Winter can be a tough time for our wildlife with many species hibernating to survive the harsher elements, but it is a great time of year to spot the species that thrive in the colder months. So, wrap up warm and head into the Forest to see what you can find.
With many flying in from colder countries to spend the winter here, you’ll see lots more wildfowl on rivers, lakes and ponds at this time of year. Stroll along the River Avon and you’ll see ducks, geese and swans. Look out for Bewick and Whooper swans which are winter visitors.
Look out for winter migrants such as redwings and fieldfares flying across our land and darting in and out of our hedges. They often travel together in flocks and feed on berries in fields and hedgerows. Redwings are on the International Union for Conservation of Nature’s (IUCN) Red List and are currently categorised as ‘near threatened’ due to their decreasing numbers. The mosaic of habitats in the Forest are providing important places for them to thrive.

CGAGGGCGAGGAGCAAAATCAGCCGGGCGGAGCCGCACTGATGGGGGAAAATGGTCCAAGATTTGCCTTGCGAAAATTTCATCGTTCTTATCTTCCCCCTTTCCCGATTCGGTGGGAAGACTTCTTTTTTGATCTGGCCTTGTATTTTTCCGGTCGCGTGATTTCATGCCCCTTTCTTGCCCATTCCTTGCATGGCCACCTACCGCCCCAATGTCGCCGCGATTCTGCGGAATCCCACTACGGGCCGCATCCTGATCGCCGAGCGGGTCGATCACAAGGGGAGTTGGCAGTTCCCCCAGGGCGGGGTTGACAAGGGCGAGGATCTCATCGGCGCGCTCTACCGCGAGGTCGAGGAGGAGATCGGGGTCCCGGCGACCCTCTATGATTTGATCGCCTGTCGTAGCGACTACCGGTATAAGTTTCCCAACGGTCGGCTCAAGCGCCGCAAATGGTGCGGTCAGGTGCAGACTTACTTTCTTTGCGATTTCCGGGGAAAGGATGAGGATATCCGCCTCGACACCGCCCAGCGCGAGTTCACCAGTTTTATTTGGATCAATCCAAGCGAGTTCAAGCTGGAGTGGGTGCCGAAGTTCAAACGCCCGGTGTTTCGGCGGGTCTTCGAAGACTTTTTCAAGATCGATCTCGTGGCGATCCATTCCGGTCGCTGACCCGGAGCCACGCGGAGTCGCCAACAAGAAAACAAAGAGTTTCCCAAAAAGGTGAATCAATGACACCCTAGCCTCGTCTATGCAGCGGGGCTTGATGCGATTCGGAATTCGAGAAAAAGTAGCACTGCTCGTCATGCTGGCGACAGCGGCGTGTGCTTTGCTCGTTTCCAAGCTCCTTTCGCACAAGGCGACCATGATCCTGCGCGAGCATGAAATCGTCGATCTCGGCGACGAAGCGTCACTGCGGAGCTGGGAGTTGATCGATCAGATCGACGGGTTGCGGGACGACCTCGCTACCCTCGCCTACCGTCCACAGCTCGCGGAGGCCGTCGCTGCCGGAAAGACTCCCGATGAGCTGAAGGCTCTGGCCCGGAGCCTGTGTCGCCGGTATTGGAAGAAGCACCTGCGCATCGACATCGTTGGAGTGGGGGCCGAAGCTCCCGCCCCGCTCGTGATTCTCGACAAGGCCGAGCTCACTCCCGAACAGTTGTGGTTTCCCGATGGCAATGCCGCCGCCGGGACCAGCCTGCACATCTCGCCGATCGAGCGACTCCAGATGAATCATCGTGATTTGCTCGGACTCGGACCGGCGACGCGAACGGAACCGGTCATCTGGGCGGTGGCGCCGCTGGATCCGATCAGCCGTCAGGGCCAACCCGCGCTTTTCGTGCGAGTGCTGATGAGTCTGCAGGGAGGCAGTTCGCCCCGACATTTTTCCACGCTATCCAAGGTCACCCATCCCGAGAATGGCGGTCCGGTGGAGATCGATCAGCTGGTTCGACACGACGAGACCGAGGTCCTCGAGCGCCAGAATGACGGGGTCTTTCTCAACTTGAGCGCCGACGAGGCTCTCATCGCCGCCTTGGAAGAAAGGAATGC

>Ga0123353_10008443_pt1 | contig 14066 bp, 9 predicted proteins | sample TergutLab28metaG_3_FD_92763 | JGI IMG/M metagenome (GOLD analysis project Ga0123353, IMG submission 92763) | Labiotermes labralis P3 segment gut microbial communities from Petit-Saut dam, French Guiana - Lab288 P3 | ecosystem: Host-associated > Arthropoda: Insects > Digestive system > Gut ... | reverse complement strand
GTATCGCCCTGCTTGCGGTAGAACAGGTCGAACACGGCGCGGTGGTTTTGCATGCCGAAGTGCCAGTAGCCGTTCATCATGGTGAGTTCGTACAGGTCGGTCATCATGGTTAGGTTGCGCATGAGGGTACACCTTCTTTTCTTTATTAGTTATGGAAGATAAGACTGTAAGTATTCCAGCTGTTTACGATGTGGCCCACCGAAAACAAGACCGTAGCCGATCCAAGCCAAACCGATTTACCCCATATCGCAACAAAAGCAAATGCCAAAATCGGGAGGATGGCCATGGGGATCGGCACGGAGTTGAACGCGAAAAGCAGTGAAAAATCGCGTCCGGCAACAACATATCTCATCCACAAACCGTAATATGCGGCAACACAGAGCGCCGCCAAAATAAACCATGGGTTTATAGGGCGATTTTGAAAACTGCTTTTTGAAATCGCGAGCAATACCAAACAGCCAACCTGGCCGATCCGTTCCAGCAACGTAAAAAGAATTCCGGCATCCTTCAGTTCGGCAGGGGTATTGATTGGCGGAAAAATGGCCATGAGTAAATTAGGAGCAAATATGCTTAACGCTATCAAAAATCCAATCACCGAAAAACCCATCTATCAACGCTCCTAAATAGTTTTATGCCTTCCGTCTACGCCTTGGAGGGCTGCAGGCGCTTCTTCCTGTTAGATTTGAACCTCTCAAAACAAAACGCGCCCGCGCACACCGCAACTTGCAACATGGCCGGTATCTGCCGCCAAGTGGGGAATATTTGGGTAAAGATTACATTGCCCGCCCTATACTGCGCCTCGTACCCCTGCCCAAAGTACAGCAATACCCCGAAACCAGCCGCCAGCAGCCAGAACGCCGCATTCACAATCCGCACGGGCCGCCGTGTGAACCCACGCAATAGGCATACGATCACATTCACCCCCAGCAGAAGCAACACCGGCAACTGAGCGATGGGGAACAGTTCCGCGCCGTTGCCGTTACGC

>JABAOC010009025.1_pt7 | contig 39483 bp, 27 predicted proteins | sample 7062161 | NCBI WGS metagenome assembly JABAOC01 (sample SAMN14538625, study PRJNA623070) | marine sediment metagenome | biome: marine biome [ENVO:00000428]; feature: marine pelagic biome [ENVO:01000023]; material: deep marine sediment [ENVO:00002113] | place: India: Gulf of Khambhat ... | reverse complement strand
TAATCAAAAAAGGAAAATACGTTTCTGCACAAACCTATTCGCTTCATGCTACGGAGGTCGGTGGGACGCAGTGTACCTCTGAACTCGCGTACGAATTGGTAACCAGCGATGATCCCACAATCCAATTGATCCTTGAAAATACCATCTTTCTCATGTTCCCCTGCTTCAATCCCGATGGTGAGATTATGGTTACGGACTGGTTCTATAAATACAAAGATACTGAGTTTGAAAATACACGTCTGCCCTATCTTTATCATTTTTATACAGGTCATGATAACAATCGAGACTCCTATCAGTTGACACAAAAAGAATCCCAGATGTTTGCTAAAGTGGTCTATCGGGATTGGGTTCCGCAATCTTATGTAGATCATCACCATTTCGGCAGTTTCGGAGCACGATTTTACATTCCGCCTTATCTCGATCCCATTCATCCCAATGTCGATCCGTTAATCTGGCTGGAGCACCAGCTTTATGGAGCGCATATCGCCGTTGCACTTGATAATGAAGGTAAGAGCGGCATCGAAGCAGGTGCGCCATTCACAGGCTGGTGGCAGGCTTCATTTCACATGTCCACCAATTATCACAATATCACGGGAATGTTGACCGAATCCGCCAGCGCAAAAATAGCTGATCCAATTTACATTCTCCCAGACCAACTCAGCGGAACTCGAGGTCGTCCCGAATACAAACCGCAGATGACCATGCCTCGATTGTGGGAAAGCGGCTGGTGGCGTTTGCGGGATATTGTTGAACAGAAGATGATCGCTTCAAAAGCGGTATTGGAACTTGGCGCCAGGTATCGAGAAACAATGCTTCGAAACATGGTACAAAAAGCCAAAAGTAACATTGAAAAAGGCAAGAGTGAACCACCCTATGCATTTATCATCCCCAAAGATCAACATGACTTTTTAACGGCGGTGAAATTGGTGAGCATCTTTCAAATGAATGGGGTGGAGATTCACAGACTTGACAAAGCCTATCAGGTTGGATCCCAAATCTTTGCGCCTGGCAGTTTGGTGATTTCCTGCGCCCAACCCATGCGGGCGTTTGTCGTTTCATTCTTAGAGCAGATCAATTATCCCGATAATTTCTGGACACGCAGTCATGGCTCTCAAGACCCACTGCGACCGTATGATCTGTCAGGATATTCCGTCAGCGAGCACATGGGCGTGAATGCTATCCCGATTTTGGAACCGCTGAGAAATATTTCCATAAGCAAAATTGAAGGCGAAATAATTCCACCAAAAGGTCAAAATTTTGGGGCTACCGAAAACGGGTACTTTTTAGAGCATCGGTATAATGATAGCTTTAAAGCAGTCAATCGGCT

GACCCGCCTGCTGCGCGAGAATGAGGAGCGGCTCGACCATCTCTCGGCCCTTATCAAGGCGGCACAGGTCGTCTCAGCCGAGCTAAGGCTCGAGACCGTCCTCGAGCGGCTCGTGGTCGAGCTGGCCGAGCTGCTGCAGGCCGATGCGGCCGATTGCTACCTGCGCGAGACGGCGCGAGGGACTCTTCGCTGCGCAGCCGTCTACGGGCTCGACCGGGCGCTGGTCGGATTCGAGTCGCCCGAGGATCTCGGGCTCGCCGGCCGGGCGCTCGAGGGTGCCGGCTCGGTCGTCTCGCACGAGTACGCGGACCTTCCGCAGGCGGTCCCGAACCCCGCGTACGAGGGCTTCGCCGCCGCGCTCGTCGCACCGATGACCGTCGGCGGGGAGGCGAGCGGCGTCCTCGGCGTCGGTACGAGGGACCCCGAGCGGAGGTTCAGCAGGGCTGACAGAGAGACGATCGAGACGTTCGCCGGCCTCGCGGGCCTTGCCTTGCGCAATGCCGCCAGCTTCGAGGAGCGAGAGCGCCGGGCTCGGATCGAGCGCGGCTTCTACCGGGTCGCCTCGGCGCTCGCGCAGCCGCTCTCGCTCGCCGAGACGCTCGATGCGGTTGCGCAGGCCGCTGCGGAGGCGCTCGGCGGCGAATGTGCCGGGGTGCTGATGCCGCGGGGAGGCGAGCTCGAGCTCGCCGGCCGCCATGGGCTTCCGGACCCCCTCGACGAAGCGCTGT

Some animals can be hard to spot as they are shy or mostly come out at night, but by using your detective skills you can find evidence that they are around. Keep your eyes peeled for tracks, trails and signs of mammals when out walking. It is easier to see animal footprints in the muddy ground or after snowfall, making the colder months great for wildlife tracking. You could download the Woodland Trust’s animal track ID to help you.
The berries in the hedgerows in the Forest provide a valuable food source for birds and small mammals in the winter. When the ground is too frozen to hunt for worms and there are few insects around, holly, hawthorn and mistletoe berries are vital for sustenance. Placing importance on hedgerows when designing the Forest means that there is a food source to help our wildlife during the winter months.
Share your photos
Frosty mornings and bright sunny days make for fantastic photo opportunities at this time of year. Please tag us in any pictures that you share on social media – we’d love to see them! Use @The_Hoef and @heartofenglandforest.